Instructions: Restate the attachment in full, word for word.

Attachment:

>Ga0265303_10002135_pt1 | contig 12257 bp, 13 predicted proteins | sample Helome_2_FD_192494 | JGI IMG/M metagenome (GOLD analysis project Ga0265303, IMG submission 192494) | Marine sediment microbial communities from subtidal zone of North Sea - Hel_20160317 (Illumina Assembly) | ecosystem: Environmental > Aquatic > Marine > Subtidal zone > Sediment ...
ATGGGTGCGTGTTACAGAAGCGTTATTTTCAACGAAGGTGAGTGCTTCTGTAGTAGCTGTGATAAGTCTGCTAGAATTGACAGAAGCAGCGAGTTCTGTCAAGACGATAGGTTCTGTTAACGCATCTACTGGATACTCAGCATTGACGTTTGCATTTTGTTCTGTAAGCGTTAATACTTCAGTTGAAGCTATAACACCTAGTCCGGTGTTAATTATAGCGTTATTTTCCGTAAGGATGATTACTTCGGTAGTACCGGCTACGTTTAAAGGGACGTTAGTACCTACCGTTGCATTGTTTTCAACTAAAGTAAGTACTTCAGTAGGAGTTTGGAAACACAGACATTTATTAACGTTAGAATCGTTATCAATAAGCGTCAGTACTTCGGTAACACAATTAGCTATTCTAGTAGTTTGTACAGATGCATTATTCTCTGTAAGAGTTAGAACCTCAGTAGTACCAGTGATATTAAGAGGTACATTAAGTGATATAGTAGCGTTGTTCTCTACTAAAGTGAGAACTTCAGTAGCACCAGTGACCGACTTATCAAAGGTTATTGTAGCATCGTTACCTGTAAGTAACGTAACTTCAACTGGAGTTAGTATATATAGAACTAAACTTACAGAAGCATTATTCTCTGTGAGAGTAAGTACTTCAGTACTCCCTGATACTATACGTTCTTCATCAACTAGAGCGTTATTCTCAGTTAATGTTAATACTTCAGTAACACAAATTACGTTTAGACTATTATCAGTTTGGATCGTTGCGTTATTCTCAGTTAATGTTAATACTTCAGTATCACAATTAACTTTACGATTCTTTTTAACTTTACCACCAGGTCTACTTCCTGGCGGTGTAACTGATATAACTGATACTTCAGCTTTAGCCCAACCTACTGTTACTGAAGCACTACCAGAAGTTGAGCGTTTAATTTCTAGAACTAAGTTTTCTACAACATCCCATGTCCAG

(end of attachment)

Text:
>Ga0265303_10002135_pt1 | contig 12257 bp, 13 predicted proteins | sample Helome_2_FD_192494 | JGI IMG/M metagenome (GOLD analysis project Ga0265303, IMG submission 192494) | Marine sediment microbial communities from subtidal zone of North Sea - Hel_20160317 (Illumina Assembly) | ecosystem: Environmental > Aquatic > Marine > Subtidal zone > Sediment ...
ATGGGTGCGTGTTACAGAAGCGTTATTTTCAACGAAGGTGAGTGCTTCTGTAGTAGCTGTGATAAGTCTGCTAGAATTGACAGAAGCAGCGAGTTCTGTCAAGACGATAGGTTCTGTTAACGCATCTACTGGATACTCAGCATTGACGTTTGCATTTTGTTCTGTAAGCGTTAATACTTCAGTTGAAGCTATAACACCTAGTCCGGTGTTAATTATAGCGTTATTTTCCGTAAGGATGATTACTTCGGTAGTACCGGCTACGTTTAAAGGGACGTTAGTACCTACCGTTGCATTGTTTTCAACTAAAGTAAGTACTTCAGTAGGAGTTTGGAAACACAGACATTTATTAACGTTAGAATCGTTATCAATAAGCGTCAGTACTTCGGTAACACAATTAGCTATTCTAGTAGTTTGTACAGATGCATTATTCTCTGTAAGAGTTAGAACCTCAGTAGTACCAGTGATATTAAGAGGTACATTAAGTGATATAGTAGCGTTGTTCTCTACTAAAGTGAGAACTTCAGTAGCACCAGTGACCGACTTATCAAAGGTTATTGTAGCATCGTTACCTGTAAGTAACGTAACTTCAACTGGAGTTAGTATATATAGAACTAAACTTACAGAAGCATTATTCTCTGTGAGAGTAAGTACTTCAGTACTCCCTGATACTATACGTTCTTCATCAACTAGAGCGTTATTCTCAGTTAATGTTAATACTTCAGTAACACAAATTACGTTTAGACTATTATCAGTTTGGATCGTTGCGTTATTCTCAGTTAATGTTAATACTTCAGTATCACAATTAACTTTACGATTCTTTTTAACTTTACCACCAGGTCTACTTCCTGGCGGTGTAACTGATATAACTGATACTTCAGCTTTAGCCCAACCTACTGTTACTGAAGCACTACCAGAAGTTGAGCGTTTAATTTCTAGAACTAAGTTTTCTACAACATCCCATGTCCAG